While the Israelis took out virtually all of the Iranian infrastructure in Syria, Iran still has the capability to launch their own massive response.  In southern Lebanon, Iran has supplied Hezbollah with literally thousands of rockets and missiles over the past several years.  Obviously, if Hezbollah entered the fray, the IDF would most likely invade southern Lebanon and eliminate this threat.  In addition, Iran has dozens, if not hundreds of ballistic missiles they could launch from Iran that could reach Israel as well.  Indeed, a leading intelligence source in Israel recently indicated that Iran has higher quality missiles that neither Hezbollah or Syria possess.  While the Israelis clearly sent a message with this massive response, the question remains:  Did Tehran get the message?  We’ll have to wait and see.

The F-22 Raptor Restart Study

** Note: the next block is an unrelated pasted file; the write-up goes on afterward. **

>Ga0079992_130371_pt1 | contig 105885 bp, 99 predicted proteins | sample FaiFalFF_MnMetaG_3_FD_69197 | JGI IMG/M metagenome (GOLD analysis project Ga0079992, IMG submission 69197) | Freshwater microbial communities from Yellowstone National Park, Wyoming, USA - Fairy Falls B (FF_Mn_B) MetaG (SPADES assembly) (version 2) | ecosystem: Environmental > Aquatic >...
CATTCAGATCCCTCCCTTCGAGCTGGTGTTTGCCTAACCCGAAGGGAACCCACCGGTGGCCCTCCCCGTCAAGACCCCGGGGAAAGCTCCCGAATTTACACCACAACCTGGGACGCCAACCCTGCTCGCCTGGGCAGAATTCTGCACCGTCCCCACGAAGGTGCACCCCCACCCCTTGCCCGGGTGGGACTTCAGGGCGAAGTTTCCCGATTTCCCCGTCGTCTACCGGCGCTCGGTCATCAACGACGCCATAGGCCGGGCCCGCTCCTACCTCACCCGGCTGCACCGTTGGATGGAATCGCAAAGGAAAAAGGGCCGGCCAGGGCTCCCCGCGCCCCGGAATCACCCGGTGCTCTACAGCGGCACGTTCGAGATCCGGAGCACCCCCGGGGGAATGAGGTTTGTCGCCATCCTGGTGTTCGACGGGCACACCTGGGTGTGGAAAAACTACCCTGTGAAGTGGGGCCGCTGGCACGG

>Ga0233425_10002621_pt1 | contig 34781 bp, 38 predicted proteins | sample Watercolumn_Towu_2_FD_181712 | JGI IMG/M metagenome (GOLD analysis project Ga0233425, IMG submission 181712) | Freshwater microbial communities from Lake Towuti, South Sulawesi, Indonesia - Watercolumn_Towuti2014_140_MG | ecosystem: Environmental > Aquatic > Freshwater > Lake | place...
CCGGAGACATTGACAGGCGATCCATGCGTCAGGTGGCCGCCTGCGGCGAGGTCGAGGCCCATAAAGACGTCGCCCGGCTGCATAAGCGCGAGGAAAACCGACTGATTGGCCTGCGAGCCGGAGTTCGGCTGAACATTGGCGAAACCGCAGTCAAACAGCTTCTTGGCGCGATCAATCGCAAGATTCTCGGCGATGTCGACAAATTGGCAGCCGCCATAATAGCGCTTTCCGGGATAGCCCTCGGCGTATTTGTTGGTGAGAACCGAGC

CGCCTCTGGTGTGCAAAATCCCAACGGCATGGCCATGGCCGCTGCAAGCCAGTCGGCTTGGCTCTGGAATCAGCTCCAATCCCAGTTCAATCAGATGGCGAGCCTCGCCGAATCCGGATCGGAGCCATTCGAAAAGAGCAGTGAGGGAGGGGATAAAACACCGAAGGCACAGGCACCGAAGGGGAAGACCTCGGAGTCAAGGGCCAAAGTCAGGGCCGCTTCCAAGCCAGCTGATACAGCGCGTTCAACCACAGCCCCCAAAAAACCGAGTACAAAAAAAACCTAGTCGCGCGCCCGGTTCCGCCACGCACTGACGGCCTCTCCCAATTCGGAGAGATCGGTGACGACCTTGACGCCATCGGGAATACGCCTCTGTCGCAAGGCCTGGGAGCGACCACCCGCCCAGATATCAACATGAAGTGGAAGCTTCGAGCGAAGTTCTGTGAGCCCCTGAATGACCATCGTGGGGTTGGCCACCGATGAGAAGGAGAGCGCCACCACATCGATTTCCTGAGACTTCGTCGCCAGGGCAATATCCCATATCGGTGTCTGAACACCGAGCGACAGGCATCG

Tyler Rogoway and Joseph Trevithik at The War Zone just posted an analysis on restarting the F-22 production line based on the Congressionally mandated Air Force study of doing just that.  Their analysis includes a link to the study but that study can also be found here.  Their bottom line:  a restart is unlikely to occur as any dollars put towards restarting the F-22 would come at the expense of the F-35.  However, as the authors allude, if Japan is willing to foot the bill for the non-recurring startup costs–which is several billion dollars–the per unit cost would dramatically be reduced.  And, if that were to happen, in addition to having a couple hundred more Raptors in the Air Force inventory, other US allies would more than likely be interested in an upgraded F-22, notably Australia and Israel – and all of this could be done relatively quickly given much of the production line has been mothballed in a California warehouse.  Yes, it is definitely time to restart the F-22!

The Israeli/Iranian War is upon us

“Israel has four problems:  Iran, Iran, Iran, and hypocrisy,” so says Israeli Defense Minister Avigdor Liberman.  “What we see in the international arena is a surreal spectacle where those same countries that many years ago supported the Munich and and Molotov-Ribbentrop agreements continue to bury their heads in the sand and ignore reality of Iran, which is trying to destabilize the entire Middle East, Yemen, Iraq,” he claimed in a recent speech.